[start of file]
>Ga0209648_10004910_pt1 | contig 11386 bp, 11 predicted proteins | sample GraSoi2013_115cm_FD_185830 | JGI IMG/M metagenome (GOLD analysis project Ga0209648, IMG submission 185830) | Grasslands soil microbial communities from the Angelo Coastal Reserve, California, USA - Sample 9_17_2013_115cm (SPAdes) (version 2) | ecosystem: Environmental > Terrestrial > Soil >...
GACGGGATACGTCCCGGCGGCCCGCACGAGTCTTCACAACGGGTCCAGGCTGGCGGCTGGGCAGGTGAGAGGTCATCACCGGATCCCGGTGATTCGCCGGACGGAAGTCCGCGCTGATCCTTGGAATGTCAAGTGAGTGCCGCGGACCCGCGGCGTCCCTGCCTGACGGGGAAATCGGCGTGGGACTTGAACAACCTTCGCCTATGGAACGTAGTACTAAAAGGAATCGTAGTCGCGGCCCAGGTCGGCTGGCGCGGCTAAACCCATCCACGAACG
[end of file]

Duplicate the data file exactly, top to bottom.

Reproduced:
>Ga0209648_10004910_pt1 | contig 11386 bp, 11 predicted proteins | sample GraSoi2013_115cm_FD_185830 | JGI IMG/M metagenome (GOLD analysis project Ga0209648, IMG submission 185830) | Grasslands soil microbial communities from the Angelo Coastal Reserve, California, USA - Sample 9_17_2013_115cm (SPAdes) (version 2) | ecosystem: Environmental > Terrestrial > Soil >...
GACGGGATACGTCCCGGCGGCCCGCACGAGTCTTCACAACGGGTCCAGGCTGGCGGCTGGGCAGGTGAGAGGTCATCACCGGATCCCGGTGATTCGCCGGACGGAAGTCCGCGCTGATCCTTGGAATGTCAAGTGAGTGCCGCGGACCCGCGGCGTCCCTGCCTGACGGGGAAATCGGCGTGGGACTTGAACAACCTTCGCCTATGGAACGTAGTACTAAAAGGAATCGTAGTCGCGGCCCAGGTCGGCTGGCGCGGCTAAACCCATCCACGAACG